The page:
Now, ironically, to fix my bite, she told me I would have to wear rubberbands connecting my top and bottom jaws. I have to say, I’m not as excited about the rubberbands as I might have been say back in middle school. I wonder if they make glow-in-the-dark ones…

They went over the price once my treatment plan was explained, including overall price and monthly payments. Now obviously everyone’s treatment cost is different based upon the length of time and necessary work. My whole treatment was going to be $7500 because of the extensive amount of time with my jaw needing fixing. They could just straighten my teeth, but without the bite alignment, the teeth wouldn’t sit correctly and this would compromise how straight my teeth would be in the end and could ultimately make my jaw pain worse.

She also said that since I was getting married, they would include a whitening treatment so that my teeth looked extra gorgeous for my wedding. And, they were going to give me an extra set of my last aligners so that I didn’t have to buy a whole separate set of retainers at the end of my treatment. Great!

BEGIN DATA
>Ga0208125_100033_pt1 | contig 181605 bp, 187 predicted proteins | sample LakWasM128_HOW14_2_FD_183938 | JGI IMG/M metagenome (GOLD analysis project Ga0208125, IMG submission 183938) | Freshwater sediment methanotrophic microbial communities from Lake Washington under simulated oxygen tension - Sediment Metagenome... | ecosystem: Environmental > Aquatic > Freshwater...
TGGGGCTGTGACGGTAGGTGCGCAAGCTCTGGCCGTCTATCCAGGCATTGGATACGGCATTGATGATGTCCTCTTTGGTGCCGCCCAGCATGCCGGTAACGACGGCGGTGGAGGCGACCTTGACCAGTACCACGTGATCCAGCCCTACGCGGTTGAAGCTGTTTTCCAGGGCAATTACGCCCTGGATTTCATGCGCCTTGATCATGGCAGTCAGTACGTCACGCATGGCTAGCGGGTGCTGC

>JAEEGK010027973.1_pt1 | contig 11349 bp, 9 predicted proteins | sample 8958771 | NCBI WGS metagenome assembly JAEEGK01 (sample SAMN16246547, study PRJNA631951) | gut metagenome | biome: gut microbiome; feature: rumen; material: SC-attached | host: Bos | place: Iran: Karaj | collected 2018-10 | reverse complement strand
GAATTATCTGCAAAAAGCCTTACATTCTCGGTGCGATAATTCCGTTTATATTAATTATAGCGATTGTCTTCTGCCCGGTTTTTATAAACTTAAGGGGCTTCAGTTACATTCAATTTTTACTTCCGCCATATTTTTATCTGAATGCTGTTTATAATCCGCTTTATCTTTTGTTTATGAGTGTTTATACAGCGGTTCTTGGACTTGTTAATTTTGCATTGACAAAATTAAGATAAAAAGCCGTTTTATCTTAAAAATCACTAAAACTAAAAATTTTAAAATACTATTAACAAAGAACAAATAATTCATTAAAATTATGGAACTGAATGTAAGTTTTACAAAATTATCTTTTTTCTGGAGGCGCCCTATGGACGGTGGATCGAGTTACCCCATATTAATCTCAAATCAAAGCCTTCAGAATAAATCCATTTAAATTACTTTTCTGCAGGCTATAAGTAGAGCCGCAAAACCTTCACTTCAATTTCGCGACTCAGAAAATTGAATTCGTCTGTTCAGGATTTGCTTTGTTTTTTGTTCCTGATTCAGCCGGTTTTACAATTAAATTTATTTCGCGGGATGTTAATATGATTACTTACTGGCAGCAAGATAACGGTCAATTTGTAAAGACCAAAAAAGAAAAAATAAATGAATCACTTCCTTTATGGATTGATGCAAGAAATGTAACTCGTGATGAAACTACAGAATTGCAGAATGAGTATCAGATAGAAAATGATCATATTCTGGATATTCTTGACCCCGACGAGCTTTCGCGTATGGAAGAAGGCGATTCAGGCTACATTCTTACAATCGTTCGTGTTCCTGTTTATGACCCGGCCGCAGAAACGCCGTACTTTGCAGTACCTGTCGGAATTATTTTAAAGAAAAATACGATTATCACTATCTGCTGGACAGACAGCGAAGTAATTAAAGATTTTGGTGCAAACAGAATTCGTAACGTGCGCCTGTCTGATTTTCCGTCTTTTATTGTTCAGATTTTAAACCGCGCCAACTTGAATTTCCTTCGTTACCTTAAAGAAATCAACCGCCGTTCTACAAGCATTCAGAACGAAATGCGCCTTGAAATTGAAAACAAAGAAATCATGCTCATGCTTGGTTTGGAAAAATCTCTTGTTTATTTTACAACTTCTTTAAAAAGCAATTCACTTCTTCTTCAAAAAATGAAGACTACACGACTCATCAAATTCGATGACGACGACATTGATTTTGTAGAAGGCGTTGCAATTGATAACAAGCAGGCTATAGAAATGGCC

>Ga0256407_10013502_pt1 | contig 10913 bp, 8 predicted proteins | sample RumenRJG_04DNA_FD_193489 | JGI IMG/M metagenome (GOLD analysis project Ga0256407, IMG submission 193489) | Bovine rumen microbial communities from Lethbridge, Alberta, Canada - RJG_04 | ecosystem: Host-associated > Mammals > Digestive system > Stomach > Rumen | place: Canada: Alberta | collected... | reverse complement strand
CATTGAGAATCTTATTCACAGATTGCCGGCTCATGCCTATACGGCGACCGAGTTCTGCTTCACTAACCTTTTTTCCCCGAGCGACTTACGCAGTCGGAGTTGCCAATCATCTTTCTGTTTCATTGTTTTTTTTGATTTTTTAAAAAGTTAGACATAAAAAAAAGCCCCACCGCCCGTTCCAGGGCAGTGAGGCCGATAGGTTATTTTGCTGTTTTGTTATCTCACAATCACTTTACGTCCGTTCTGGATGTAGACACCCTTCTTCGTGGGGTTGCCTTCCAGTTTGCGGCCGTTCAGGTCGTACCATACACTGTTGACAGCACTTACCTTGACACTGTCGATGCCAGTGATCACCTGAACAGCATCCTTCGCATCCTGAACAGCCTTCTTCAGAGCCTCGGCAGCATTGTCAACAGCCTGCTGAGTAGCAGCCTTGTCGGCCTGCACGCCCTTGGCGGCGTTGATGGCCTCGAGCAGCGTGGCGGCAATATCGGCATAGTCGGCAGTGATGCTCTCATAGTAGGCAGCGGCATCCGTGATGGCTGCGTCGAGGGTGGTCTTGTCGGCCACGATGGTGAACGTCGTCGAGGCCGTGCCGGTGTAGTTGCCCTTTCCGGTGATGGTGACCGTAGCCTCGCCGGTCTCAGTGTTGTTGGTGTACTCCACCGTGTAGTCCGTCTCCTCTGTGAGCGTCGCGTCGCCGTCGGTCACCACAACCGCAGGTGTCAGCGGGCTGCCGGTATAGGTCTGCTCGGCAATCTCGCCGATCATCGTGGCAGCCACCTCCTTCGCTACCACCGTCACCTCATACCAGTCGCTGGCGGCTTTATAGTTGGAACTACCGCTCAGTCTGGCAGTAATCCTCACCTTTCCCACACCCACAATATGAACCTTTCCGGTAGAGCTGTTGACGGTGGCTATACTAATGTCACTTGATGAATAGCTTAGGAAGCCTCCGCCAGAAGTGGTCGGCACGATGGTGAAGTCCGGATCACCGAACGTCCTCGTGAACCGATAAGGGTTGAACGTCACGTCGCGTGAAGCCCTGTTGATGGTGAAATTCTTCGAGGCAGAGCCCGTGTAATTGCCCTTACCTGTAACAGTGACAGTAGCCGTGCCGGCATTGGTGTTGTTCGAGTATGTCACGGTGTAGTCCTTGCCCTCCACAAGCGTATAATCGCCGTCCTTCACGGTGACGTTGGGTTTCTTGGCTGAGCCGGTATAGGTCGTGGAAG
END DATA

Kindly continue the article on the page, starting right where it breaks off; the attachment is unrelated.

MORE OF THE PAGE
I didn’t make the decision to go ahead right then and there; I wanted to talk it over with Tom before I just said, “Yeah, I’ll spend $7500 on myself.” They told me it was fine, that I could just call them after I had made the decision. So Tom and I talked and agreed that it would be worth the investment. I called the office right away and scheduled an appointment to create my aligners.